America: The Video Game
The moment I booted up Broforce, I knew I was in for a game unlike any other. Greeted by a 16-bit muscular eagle with American flags coming beneath it, it was clear that this game knew exactly what it wanted to be and rolled with it.
Taking inspiration from tough-as-nails shooting games like Contra, Broforce brought it to a whole new level by being as outlandish and ridiculous as it possibly could while still incorporating plenty of quick-witted humor and references to popular 80s action movies. Needless to say, it’s a heck of a ride.
Bros Before… You Know the Rest
Broforce sends you and up to three other players through a series of crafted levels filled with enemies with guns, enemies with dynamite strapped to their chest, enemies with turrets, and plenty of explosions. You take control of a “Bro” who is a testosterone-fueled version of an action hero from the 80s. You’ll get everyone from Indiana Brones to The Brominator. As you beat more levels, you unlock more bros that you add to the roster. Each one has a different weapon and special weapon that forces you to change how you approach each challenge. It’s a great way of making each level not get stale. That said, not all of the Bros are properly balanced for the game. There are some that are better than others, and there were times when I wished I could pick the ones I wanted to use, as some frustrating deaths came from having an ineffective Bro.
Enemies are tough in this game. You get hit once, and you’re dead. You can save prisoners throughout each level to gain lives, but that changes the Bro you control. There’s a bit of a risk and reward scenario with Broforce, and it’s that element of challenge and decision-making that made me enjoy the game more. It never hands you assistance. Every advantage you get is something that you have to work for, which makes it both more difficult yet extremely rewarding.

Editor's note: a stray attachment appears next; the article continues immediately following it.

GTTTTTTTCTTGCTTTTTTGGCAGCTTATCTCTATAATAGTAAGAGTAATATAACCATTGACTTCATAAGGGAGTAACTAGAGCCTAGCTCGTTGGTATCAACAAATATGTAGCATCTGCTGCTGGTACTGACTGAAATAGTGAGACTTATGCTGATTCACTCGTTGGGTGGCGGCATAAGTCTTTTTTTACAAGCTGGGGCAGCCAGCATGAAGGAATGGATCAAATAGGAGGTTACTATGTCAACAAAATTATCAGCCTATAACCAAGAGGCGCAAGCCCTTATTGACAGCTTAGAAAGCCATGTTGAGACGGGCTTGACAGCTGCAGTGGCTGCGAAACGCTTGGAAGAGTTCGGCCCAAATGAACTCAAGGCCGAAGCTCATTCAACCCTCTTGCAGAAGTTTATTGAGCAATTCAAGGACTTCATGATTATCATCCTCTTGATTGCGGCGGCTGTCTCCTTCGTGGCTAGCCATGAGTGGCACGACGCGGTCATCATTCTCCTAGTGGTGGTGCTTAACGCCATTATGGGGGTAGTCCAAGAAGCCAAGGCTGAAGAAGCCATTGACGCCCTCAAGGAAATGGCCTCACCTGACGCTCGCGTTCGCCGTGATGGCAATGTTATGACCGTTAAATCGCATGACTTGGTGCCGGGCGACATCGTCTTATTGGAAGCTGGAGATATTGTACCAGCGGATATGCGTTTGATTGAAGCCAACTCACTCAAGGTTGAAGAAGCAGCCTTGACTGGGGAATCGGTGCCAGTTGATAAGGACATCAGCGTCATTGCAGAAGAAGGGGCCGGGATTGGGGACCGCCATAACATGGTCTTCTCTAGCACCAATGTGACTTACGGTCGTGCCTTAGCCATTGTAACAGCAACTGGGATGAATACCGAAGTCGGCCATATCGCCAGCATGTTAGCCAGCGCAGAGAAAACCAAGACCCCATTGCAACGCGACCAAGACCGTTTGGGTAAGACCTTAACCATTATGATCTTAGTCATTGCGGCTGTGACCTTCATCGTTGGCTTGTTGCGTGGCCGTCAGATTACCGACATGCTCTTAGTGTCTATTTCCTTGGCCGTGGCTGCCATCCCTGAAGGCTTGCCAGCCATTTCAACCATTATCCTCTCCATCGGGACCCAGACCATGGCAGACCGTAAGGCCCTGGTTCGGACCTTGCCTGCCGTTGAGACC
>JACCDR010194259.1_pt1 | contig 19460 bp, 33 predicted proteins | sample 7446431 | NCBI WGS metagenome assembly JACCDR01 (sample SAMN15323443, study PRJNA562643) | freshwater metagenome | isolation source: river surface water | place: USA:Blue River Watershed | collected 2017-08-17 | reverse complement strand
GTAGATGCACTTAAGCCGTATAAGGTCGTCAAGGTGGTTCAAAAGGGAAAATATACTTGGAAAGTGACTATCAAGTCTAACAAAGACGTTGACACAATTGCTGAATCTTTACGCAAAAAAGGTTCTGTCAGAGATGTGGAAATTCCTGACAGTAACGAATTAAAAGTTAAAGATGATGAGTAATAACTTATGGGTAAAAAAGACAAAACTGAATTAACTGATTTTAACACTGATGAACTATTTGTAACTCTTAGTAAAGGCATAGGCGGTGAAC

Broforce wouldn’t work if the controls weren’t so fluid. You press “Y” to shoot your weapon and “A” to use your exhaustible special weapon. You can cling to walls and quickly climb up them to scale floors, and jump on a corner to backflip to even higher elevations. Everything about the movement encourages you to complete levels quickly, and it makes you feel like you’re always doing something.
If you don’t fancy scaling tall buildings, you could just blast your way through, as everything in Broforce destructible. You can literally carve your way through any level if you so choose. Having these mechanics gives the player options. Depending on which Bro you are, you might feel it best to mow down all enemies in your path or just try and climb around them until you get to the end.
Broforce won’t just thrust you in a campaign mode. There are deathmatch, level editor, and online modes as well. Having messed around with the online, I can confirm that it works well. Unfortunately, it plays the same as local co-op, forcing players to share the same screen. Had the developers implemented a way for players to move their own screens independently, that would’ve made the online more enjoyable for me. That said, it works well.
I won’t delve too much into the other modes, but they are worthy additions to the mix that give players much more to enjoy. While the campaign could keep players busy for quite some time, the addition of these other modes give it a greater replay value.
System reviewed on: Nintendo Switch.
Disclaimer: A review code for Broforce was provided by Tinsley-PR.